When the film Die Hard came out, the poster had a picture of the Nakatomi Tower nearly taking up the entire poster. Bruce Willis, the star of the film, was nowhere to be found. The image of Willis was only added later.
I sometimes get the same type of mixed message when the end times is being discussed; it’s all about what the antichrist is going to do, not about what Jesus has done.
There are whole books written on the topic. He’s supposedly going to take center-stage in an end-time shoot out with Jesus. This has always amazed me since the antichrist is said to be energized by Satan who is a defeated fallen angel and a minor nuisance in the grand scheme of redemptive history. Jesus crushed him at the cross at Golgotha, the place of a skull (Gen. 3:15; Matt. 27:33; Rom. 16:20). Satan is a creature. Like all creatures, he has certain limitations.
The Bible informs us that if we “resist the devil he will flee from” us (James 4:7). The only power Satan has over the Christian is the power we give him and the power granted to him by God (2 Cor. 12:7–12). Scripture tells us that Satan is defeated, disarmed, and spoiled (Col. 2:15; Rev. 12:7; Mark 3:27). He has “fallen” (Luke 10:18) and was “thrown down” (Rev. 12:9). He was “crushed” under the feet of the early Christians, and by implication, under the feet of all Christians throughout the ages (Rom. 16:20).
He has lost “authority” over Christians (Col. 1:13). He has been “judged” (John 16:11). He cannot “touch” a Christian (1 John 5:18). His works have been destroyed (1 John 3:8). He has “nothing” (John 14:30). He was “bound” (Mark 3:27; Luke 11:20). Finally, the gates of hell “shall not overpower” the advancing church of the Lord Jesus Christ (Matt. 16:18). ((The material on Satan was taken from Jay E. Adams, The Christian Counselor’s Manual (Grand Rapids, MI: Baker Book House, 1973), 126–127.))
With this background, we’re suppose to believe that Satan is the power behind a future global antichrist. All five rapture positions contend that he is the focus of history for a short period of time that will result in the deaths of millions of Jews (Zech. 13:7–9) and billions of everyone else around the world. For what purpose? So God can rescue Israel, but only after letting the antichrist kill two-thirds of them? It makes no sense.
The doctrine is built on Daniel 9:24–27. The “prince who is to come” is said to be the antichrist even though the word antichrist is not found in any of the four verses. One would think that if Messiah the Prince and just “Messiah” are used (9:25-26), which is translated as “Christ” in Greek, that the unidentified “prince” in verse 26 and “he” in verse 27, should be “anti-messiah,” the opposite of Messiah. There is “Christ” in the New Testament as well “antichrist.” It seems to me, if someone is going to make a case that the antichrist is in Daniel 9:26 and 27, then he should be so identified. But he isn’t.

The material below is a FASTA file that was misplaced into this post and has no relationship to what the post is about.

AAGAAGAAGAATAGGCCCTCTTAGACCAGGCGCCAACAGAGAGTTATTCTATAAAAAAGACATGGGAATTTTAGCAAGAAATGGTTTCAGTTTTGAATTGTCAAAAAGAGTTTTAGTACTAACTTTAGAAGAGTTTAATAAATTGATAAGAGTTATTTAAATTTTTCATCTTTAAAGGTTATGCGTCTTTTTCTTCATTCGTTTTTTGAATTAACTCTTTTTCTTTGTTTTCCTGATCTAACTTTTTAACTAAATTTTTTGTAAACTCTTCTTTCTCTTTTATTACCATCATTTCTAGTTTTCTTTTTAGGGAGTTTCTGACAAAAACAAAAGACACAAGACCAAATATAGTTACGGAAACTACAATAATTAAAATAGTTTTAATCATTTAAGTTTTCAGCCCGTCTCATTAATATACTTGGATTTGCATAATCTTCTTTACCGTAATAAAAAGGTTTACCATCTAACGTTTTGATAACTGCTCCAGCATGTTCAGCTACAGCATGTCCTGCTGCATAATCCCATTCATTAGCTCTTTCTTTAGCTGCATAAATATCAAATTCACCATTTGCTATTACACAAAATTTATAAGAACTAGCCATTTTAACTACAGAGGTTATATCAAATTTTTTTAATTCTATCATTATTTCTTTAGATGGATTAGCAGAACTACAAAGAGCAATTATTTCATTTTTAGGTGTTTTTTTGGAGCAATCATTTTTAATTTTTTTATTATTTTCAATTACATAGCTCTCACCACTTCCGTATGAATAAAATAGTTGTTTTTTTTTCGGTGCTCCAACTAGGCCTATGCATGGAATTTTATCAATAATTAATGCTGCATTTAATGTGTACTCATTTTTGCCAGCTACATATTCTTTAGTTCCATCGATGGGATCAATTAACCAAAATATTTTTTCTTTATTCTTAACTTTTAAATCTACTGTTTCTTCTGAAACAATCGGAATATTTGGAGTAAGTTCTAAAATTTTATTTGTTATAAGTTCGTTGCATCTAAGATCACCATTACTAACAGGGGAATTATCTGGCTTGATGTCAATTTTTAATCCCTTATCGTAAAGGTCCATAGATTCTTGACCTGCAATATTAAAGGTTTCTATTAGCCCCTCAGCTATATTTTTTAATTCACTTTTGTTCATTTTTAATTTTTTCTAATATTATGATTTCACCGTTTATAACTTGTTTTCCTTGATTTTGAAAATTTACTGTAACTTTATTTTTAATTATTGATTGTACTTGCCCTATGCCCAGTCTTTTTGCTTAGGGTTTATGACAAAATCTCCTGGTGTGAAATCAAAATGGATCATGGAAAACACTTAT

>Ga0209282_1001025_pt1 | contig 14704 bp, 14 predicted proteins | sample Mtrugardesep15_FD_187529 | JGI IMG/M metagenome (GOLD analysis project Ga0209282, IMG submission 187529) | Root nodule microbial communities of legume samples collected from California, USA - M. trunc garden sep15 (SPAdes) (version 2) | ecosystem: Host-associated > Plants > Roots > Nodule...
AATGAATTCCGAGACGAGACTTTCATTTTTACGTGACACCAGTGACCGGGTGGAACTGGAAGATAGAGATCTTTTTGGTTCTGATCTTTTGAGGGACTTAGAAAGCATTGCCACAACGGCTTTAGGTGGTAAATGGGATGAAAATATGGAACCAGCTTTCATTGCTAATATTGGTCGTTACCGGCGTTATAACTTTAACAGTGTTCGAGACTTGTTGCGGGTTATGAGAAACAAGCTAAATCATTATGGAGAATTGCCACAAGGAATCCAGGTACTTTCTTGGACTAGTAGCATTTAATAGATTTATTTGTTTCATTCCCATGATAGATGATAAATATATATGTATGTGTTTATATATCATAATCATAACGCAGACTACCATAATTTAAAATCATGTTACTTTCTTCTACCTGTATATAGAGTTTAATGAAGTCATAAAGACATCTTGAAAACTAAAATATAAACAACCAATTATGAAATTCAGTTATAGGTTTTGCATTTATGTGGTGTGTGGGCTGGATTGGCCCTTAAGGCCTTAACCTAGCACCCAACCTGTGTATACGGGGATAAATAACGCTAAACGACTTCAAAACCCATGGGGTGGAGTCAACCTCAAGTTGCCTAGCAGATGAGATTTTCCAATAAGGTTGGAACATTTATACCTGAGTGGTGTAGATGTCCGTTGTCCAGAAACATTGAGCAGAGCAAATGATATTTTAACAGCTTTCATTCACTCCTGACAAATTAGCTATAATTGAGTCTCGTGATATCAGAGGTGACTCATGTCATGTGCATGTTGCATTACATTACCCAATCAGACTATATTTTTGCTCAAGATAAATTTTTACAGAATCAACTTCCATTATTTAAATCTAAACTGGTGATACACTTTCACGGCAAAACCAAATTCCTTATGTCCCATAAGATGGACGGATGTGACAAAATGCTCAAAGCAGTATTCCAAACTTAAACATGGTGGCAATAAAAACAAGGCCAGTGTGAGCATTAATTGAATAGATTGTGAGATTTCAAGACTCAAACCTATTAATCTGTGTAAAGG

There is much more to this topic. As you may know by now, I will be debating the rapture doctrine with Kent Hovind on January 21. Some of these issues will come out then, hopefully in more detail.
In this article, I want to respond to Alan Kurschner’s book Antichrist: Before the Day of the Lord. He criticized me for not dealing with Luke 16:8 when I argued that every time the Greek word genea is translated in the New Testament it means “generation” and not “race.” As I pointed out in my response article, I mentioned the fact that some translations do translate genea as “race.” You can read my response to Kurschner’s article here.
In order to prepare for my debate with Hovind, I ordered a copy of Mr. Kurschner’s book to familiarize myself with the pre-wrath rapture position. He also has a website and podcast devoted to the subject. Kurschner, unlike Kent Hovind, has not restricted himself to the KJV translation. In addition, he holds an M.A. in biblical languages, something that Kent Hovind does not seem to support in debates since most people do not have access to the original languages. For Hovind, the KJV is as authoritative as the original languages. There’s no need to reference the Hebrew or Greek. I’ll let Kent and James White fight that one out.
Now back to Alan Kurschner and his book Antichrist. As soon as I get a book or read an article about “The Antichrist,” I look to see if the authors actually define the term using the Bible. The first verse to use the word antichrist is 1 John 2:18. Here’s what it says:
Little children, it is the last time: and as ye have heard that antichrist shall come, even now are there many antichrists; whereby we know that it is the last time. (KJV)
Children, it is the last hour; and just as you heard that antichrist is coming, even now many antichrists have appeared; from this we know that it is the last hour. (NASB)
There’s a slight difference. The KJV translates the Greek word ὥρα (hōra) as “time,” while the NASB translates it as “hour.” The KJV is inconsistent in its translation of hōra (e.g., Luke 24:14, 53; John 2:4; 17:1; etc.). Are we to assume that “last hour” can mean nearly two millennia?